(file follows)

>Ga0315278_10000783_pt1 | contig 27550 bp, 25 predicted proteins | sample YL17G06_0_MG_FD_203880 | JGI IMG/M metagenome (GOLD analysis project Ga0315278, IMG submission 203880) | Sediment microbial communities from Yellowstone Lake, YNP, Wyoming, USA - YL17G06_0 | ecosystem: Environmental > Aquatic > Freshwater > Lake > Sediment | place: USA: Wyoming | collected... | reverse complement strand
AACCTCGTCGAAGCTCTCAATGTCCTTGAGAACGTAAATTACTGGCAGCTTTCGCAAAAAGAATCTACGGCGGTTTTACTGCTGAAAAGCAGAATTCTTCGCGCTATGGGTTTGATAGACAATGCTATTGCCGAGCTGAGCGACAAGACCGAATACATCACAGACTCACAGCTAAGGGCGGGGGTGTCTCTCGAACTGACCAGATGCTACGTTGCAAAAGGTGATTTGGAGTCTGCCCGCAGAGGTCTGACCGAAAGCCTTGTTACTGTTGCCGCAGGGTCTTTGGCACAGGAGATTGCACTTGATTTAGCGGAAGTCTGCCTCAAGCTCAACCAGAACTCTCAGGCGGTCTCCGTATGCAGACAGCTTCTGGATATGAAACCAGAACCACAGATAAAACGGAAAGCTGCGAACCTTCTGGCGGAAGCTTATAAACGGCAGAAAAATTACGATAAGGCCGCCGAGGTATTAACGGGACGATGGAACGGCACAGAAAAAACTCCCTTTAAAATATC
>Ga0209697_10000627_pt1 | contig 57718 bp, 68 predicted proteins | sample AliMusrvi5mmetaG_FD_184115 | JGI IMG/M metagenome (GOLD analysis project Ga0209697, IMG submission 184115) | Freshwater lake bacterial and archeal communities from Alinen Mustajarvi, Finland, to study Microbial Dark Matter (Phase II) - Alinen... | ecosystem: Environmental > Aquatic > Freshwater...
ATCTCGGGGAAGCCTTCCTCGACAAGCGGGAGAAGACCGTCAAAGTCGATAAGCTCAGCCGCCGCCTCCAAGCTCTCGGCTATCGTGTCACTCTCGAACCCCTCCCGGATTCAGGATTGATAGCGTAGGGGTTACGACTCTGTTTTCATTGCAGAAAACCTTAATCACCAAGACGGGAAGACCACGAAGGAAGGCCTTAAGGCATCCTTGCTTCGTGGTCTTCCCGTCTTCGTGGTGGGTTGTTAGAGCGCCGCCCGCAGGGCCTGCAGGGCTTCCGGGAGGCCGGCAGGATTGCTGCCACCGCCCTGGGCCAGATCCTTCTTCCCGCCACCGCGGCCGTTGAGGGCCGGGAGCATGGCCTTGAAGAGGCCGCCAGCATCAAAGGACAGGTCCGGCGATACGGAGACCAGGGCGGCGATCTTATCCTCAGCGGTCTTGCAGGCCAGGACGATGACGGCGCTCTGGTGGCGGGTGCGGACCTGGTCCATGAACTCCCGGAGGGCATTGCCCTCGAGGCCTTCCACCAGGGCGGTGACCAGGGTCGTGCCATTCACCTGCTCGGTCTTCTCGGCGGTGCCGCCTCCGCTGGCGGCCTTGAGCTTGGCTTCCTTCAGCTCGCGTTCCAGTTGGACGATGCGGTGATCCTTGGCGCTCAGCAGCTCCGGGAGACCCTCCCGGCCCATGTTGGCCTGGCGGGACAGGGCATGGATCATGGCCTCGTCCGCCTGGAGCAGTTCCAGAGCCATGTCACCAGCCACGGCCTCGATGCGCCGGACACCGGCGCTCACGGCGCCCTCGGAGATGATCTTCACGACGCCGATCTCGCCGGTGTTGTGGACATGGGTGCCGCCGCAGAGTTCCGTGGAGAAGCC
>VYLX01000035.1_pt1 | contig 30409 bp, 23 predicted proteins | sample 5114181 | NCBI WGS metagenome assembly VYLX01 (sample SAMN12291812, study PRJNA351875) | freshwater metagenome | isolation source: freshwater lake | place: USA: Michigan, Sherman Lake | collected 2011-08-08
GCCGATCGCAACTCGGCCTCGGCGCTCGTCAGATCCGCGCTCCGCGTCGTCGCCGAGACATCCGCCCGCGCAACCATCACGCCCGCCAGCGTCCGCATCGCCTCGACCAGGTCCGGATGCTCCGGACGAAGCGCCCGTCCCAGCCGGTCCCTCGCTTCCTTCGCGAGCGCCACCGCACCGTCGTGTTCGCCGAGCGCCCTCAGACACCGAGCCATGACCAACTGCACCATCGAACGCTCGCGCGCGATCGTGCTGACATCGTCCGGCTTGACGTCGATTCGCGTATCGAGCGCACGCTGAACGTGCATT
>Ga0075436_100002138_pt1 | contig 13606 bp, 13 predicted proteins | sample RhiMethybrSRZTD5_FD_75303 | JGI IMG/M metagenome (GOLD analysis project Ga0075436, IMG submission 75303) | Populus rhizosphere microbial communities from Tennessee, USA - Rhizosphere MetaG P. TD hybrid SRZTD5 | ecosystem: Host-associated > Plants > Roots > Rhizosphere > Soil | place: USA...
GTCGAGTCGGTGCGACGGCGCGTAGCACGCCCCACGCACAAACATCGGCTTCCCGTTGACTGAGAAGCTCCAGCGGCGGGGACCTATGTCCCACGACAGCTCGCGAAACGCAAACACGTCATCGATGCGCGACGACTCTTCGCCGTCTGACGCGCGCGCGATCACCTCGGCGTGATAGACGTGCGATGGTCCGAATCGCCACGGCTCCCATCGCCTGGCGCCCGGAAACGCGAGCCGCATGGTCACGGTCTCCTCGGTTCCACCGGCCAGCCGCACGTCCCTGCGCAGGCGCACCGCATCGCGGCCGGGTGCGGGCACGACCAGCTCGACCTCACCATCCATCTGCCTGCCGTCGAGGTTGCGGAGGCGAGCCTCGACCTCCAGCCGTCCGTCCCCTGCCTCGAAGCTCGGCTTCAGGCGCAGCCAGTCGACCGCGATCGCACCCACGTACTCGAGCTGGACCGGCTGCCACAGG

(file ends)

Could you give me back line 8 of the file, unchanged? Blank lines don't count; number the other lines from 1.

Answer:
GTCGAGTCGGTGCGACGGCGCGTAGCACGCCCCACGCACAAACATCGGCTTCCCGTTGACTGAGAAGCTCCAGCGGCGGGGACCTATGTCCCACGACAGCTCGCGAAACGCAAACACGTCATCGATGCGCGACGACTCTTCGCCGTCTGACGCGCGCGCGATCACCTCGGCGTGATAGACGTGCGATGGTCCGAATCGCCACGGCTCCCATCGCCTGGCGCCCGGAAACGCGAGCCGCATGGTCACGGTCTCCTCGGTTCCACCGGCCAGCCGCACGTCCCTGCGCAGGCGCACCGCATCGCGGCCGGGTGCGGGCACGACCAGCTCGACCTCACCATCCATCTGCCTGCCGTCGAGGTTGCGGAGGCGAGCCTCGACCTCCAGCCGTCCGTCCCCTGCCTCGAAGCTCGGCTTCAGGCGCAGCCAGTCGACCGCGATCGCACCCACGTACTCGAGCTGGACCGGCTGCCACAGG